On the 18th of March 2022 I aimed my telescope at Struve 928 in Aurigae. I cranked up the magnification to 83x, and I got a very pleasant surprise in my field of view. I got a split of the yellowish-white double STF928 with a separation of 3.5". In the same field of view to the south-east I saw another beautiful triple star, STT147. Thebright a-component looked deep yellow. But the real, unexpected showstopper for me was a star that looked like burning reddish copper. This proved to be the carbon star UU Aurigae. What a beauty! I am always amazed how beautiful these carbon stars are when seen visually through a telescope. UU AUR is of spectral type C6,3 and has a B-V index of about 3. Amazing beauty. On the sketch below, you see UU Aurigae as the bright orange-red stare on the right. The sketch was made ate the telescope on white paper with pencil. Later indoors the sketcht was digitalized in Affinity Pro. South is up an d east is to the right. The observation was made in a 150mm newtonian with a 9mm Morpheus eyepiece. Magnification is 83x and the field of view is 55'.
Collinder 72 is a bright and very easy to locate open cluster, right beneath the Orion Nebula. The bright star Iota Orionis is the brightest star in the sword of Orion, and sits at the center of Collinder 72. At first glance, part of this cluster looks like the constellation Cepheus, but then a very small version of it. The little “house” pattern is easily visible. Collinder 72 is a poor cluster. There is no real central star, or colored stars in this small cluster. I see no glow of the nebula or unresolved stars. At the bottom left of the little Cepheus asterism I see a blue-white star, Iota or 44 Orionis. In fact this is a quadruple system, but I only see two components, Iota and at the south-east its fainter companion. To the southwest I see another double star, Struve 747. Here is a sketch I made on the 8th of February 2011 around 21:30 local time in my backyard in Landgraaf, Netherlands. The seeing was average (3 out of 5), the transparency was good (4 out of 5). The sketch was made with a 300mm dobson and a 12mm Nagler.
A few years ago I bought Sue French's latest book, Deep-Sky Wonders. There are some very intriguing objects which I want to observe, one of them the "Bird's Nest" in Cygnus. Last week I did a full night observing of open clusters in Cygnus. Here is a map of the observed objects (from SkySafari). The cluster NGC 6996 give's the location of the Bird's Nest.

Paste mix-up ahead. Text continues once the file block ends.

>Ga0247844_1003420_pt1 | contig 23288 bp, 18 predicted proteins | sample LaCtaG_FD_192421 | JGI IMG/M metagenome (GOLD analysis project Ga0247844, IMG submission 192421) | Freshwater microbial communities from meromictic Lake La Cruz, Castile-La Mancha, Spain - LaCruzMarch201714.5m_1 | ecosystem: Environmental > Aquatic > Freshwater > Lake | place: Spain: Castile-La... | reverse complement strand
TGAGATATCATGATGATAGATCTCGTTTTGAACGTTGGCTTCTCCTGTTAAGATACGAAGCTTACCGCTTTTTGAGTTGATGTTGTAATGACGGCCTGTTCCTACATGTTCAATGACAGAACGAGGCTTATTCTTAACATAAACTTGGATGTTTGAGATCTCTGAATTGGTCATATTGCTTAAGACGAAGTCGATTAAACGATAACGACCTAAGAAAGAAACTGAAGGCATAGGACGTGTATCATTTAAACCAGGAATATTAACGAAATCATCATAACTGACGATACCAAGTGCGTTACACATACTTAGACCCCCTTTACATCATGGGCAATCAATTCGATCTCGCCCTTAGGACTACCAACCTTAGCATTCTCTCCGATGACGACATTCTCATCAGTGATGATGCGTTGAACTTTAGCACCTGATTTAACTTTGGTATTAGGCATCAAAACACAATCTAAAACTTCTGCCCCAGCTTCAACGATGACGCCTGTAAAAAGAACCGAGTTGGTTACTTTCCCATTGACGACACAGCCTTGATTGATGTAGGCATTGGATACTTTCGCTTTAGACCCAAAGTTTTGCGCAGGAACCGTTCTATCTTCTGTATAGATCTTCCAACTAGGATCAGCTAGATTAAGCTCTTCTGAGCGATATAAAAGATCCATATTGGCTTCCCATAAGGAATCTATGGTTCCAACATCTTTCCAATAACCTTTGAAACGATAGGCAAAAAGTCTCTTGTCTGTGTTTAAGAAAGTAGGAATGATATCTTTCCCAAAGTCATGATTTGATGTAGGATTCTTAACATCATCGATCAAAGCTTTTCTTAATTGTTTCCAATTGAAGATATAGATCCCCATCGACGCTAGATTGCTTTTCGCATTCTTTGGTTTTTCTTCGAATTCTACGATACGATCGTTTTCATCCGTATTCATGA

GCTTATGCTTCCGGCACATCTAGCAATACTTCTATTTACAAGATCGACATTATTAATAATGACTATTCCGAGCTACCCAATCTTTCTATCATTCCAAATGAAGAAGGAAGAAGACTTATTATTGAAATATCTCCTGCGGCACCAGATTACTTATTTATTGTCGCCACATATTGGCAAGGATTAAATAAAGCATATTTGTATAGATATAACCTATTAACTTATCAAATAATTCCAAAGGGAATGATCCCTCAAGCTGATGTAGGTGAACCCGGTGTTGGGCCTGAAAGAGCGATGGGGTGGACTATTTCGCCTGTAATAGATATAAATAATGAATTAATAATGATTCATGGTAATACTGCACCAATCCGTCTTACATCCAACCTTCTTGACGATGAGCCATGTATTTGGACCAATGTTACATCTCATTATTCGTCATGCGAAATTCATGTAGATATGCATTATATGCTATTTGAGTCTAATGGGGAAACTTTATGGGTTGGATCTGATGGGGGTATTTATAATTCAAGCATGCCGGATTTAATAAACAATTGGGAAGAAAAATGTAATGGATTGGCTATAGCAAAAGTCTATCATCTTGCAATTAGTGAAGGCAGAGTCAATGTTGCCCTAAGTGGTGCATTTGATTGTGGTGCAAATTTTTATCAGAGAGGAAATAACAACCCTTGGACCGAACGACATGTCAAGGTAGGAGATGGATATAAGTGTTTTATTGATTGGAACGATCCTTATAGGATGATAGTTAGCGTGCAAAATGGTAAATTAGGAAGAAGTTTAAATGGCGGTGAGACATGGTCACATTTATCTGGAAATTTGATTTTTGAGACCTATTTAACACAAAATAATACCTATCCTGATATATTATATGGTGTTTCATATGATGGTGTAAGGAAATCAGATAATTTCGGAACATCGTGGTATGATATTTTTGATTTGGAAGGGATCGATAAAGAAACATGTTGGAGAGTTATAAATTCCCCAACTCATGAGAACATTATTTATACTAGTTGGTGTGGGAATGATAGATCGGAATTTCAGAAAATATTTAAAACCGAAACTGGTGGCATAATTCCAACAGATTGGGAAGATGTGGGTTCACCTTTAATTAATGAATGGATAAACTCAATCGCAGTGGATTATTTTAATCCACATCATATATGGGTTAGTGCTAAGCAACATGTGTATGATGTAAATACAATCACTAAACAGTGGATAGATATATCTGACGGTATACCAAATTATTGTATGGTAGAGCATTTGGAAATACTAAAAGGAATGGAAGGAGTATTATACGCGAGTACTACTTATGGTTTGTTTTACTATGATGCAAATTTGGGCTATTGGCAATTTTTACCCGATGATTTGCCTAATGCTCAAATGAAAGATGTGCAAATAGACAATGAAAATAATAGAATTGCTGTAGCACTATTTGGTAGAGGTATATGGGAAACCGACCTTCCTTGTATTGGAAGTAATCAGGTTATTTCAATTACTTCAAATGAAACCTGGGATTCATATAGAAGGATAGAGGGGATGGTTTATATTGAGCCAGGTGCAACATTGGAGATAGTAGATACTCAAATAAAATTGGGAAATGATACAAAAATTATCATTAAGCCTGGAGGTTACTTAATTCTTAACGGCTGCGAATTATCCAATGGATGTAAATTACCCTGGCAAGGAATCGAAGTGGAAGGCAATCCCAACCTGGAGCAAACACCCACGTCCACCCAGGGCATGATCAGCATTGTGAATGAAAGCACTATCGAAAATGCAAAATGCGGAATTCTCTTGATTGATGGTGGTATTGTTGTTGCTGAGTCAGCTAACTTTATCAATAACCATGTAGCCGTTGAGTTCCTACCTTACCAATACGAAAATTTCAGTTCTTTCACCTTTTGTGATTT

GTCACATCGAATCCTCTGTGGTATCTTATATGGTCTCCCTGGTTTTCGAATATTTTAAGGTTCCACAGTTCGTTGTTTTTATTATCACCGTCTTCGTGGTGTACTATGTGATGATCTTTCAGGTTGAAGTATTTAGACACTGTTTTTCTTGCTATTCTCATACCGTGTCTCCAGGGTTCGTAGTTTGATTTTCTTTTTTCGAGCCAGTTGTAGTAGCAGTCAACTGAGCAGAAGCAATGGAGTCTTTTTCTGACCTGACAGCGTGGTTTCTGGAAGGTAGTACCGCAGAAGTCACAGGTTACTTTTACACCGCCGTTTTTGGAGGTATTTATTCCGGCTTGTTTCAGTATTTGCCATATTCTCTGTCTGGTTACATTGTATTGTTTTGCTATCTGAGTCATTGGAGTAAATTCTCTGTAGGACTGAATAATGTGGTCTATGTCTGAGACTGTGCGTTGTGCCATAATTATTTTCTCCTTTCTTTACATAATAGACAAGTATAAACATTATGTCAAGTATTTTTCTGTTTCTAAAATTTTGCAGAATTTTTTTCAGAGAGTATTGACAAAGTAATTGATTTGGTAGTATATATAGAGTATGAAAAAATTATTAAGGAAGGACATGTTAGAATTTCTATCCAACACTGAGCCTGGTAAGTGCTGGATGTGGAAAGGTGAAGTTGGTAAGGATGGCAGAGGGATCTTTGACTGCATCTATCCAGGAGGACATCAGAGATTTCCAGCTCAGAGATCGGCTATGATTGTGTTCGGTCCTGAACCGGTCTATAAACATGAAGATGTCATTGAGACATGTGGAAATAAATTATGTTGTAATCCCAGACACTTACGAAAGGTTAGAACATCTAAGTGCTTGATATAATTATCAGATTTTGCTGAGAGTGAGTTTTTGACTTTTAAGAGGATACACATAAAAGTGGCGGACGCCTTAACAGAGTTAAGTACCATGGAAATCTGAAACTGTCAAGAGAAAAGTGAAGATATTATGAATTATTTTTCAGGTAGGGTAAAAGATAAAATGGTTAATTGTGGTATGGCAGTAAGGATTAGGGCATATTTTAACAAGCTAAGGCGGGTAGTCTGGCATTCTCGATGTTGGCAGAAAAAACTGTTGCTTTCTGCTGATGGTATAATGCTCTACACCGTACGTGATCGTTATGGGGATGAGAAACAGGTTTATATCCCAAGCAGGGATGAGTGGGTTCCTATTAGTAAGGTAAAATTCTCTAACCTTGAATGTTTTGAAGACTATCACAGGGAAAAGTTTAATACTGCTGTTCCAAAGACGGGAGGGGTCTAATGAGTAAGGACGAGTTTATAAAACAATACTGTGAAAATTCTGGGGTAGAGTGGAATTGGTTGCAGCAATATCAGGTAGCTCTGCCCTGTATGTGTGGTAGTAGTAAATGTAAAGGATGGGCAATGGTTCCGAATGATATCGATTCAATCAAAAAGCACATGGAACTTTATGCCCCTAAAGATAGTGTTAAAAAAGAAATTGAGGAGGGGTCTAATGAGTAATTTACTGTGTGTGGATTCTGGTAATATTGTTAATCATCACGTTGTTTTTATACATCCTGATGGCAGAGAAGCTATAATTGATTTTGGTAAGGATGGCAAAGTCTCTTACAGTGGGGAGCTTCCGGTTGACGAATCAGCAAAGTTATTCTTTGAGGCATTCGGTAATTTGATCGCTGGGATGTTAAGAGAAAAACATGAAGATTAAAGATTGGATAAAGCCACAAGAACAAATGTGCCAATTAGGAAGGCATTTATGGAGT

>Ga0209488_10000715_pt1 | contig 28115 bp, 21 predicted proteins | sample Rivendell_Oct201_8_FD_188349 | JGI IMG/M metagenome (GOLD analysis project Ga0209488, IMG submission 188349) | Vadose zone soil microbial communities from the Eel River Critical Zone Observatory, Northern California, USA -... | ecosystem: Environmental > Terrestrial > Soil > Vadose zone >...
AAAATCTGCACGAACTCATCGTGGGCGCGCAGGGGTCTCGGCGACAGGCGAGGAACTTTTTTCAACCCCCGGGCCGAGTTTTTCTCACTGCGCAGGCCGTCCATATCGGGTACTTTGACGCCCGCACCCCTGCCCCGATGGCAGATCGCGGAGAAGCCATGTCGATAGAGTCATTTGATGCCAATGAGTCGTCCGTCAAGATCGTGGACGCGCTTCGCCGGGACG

As I live in a light polluted area (Bortle 5) I always was in doubt if I could find this birds nest at all. The Bird's Nest is situated on the edge of NGC 7000, the North America Nebula. I saw it on images many many times (here is an example from the website Pixabay). If you look closely you can see the Bird's Nest as a dark oval around an oval of stars on this image .
So on the 7th of september 2021, around 23:00 local time (Landgraaf Netherlands), NGC 7000 was near the zenith. To locate the Bird's Nest you can either try to find the dark nebula Barard 353, which forms the eastern border of the Bird's Nest, or you can locate it by finding the open cluster NGC 6996, which forms the southern part of the area called "Bird's Nest". I was out with mij 300mm Dobson. With the the 35mm Panoptic (magnification 46x, fov 1.5 degrees) the object was already pretty obvious. I never expected it to be so easy to see this visually. I clearly saw an oval, elongated group of stars, detached. With the 22mm Nagler (magn. 72x and fov 1.13 degree) I counted about 60 " Eggs" in the nest of the Swan. Very pretty sight. The southern part, NGC 6996 and the nortwestern part were a bit detached, I saw a more or less starless void in the middle of the nest. The northwesternpart looked elongated with a little asterism at its tip, looking like a small version of Cepheus, made up of 6 stars